Human Helper Image

Human Helper

By Michael McNeely | March 1, 2021

SLAMDANCE FILM FESTIVAL 2021 REVIEW! Shaina Ghuraya’s short film Human Helper is about Dr. Rachel Hubbert (Nicole Evans), who researches artificial intelligence. Hubbert’s current project sees her attempting to program a non-ableist “Human Helper.” After showing the Human Helper (a game Alora Kinley) a person in a wheelchair, the researcher eliminates its ability to perceive the wheelchair. But with the help of her Black assistant, Tony (Anthony Golden Jr.), Hubbert realizes that the wheelchair needs to be factored in.

Writer/director Shaina Ghuraya plays around with some genuinely interesting themes and has built a premise based on the not so farfetched concept that because fallible humans are programming artificial intelligence, it could be ableist as well. However, I question if the story goes far enough chiefly because so little information is given about why each experiment with the Human Helper prototype fails and how it is actually rectified.

“… Hubbert’s current project sees her attempting to program a non-ableist ‘Human Helper.’

Going back to the wheelchair experiment: how was the wheelchair factored in differently than before? Maybe initially, the wheelchair was not recognized. Were there other experiments that failed in similar ways? If so, how did they and this latest one affect Human Helper’s coding? What are Hubbert and Tony learning from both the successes and the failures?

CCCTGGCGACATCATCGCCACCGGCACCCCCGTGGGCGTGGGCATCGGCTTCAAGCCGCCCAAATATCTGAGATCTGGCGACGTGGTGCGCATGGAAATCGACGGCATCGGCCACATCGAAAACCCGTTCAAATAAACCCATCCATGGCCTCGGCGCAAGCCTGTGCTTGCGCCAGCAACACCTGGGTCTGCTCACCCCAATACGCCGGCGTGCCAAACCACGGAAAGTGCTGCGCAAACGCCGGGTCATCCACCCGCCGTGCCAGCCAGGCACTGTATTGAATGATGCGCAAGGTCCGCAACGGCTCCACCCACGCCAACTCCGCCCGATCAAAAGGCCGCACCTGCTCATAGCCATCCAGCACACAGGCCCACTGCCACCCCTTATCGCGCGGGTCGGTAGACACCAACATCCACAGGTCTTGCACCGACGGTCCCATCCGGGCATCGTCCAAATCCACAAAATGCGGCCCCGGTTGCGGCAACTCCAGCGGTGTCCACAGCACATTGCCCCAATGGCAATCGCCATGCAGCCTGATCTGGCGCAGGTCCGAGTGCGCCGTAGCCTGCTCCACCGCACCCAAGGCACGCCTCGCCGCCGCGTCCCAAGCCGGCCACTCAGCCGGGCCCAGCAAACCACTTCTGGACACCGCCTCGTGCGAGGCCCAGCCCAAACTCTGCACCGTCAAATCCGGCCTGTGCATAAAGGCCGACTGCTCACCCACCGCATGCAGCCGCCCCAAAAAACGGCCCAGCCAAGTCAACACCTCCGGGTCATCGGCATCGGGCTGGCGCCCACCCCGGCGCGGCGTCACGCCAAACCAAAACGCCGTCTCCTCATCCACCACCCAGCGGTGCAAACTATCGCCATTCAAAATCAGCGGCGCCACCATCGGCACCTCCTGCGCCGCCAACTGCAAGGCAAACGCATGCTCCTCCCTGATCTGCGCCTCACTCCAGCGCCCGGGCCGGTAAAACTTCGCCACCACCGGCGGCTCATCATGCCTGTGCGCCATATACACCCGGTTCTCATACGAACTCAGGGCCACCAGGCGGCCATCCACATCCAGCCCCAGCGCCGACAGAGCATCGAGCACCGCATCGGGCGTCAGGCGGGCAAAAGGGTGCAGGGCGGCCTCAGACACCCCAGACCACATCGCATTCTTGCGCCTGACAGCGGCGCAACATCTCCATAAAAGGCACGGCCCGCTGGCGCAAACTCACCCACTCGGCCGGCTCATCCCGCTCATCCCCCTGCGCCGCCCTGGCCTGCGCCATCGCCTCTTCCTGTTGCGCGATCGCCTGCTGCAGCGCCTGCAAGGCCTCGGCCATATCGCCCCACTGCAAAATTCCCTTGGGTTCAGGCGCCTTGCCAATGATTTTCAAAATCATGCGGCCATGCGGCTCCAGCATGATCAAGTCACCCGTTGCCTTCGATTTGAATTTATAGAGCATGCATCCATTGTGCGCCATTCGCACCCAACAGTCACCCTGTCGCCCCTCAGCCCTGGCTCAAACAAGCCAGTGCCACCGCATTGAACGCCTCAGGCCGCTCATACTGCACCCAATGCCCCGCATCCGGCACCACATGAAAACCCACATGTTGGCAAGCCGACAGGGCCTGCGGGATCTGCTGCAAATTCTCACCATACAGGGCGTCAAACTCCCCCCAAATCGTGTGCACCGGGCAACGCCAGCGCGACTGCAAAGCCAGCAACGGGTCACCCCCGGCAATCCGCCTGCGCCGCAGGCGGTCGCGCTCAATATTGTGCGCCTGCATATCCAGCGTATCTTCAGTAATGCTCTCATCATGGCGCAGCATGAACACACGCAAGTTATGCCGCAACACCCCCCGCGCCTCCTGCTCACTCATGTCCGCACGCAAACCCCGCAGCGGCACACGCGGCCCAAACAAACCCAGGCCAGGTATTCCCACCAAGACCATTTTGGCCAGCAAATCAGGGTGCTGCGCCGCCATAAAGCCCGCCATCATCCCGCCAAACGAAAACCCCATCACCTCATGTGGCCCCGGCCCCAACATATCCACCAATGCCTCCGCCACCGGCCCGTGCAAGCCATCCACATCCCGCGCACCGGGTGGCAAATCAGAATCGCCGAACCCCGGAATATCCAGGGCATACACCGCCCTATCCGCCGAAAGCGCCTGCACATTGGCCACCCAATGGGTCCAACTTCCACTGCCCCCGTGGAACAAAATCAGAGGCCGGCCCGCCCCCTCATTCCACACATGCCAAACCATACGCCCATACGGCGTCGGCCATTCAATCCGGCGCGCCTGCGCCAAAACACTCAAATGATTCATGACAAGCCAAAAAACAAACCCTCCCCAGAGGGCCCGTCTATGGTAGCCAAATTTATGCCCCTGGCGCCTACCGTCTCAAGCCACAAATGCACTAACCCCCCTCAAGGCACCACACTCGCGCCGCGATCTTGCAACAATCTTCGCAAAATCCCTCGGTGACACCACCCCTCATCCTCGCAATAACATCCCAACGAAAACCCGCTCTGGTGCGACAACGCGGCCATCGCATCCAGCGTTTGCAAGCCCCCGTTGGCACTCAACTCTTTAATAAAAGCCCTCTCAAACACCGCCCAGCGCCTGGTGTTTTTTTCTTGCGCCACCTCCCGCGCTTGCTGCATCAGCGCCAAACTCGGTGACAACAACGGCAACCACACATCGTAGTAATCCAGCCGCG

Human Helper is based on an interesting premise, but I just wish that it was more deeply explored – as disability identity (and racial identity) can be all too encompassing sometimes. Even considering all that, the movie is not a total loss, as the acting and directing are solid enough to help overcome the flaws present.

Human Helper screened at the 2021 Slamdance Film Festival.

Human Helper (2021)

Directed and Written: Shaina Ghuraya

Starring: Nicole Evans, Alora Kinley, Anthony Golden Jr., Shauna Turnmire, Davy McCall, etc.

Movie score: 6/10

Human Helper Image

"…disability identity (and racial identity) can be all too encompassing sometimes."

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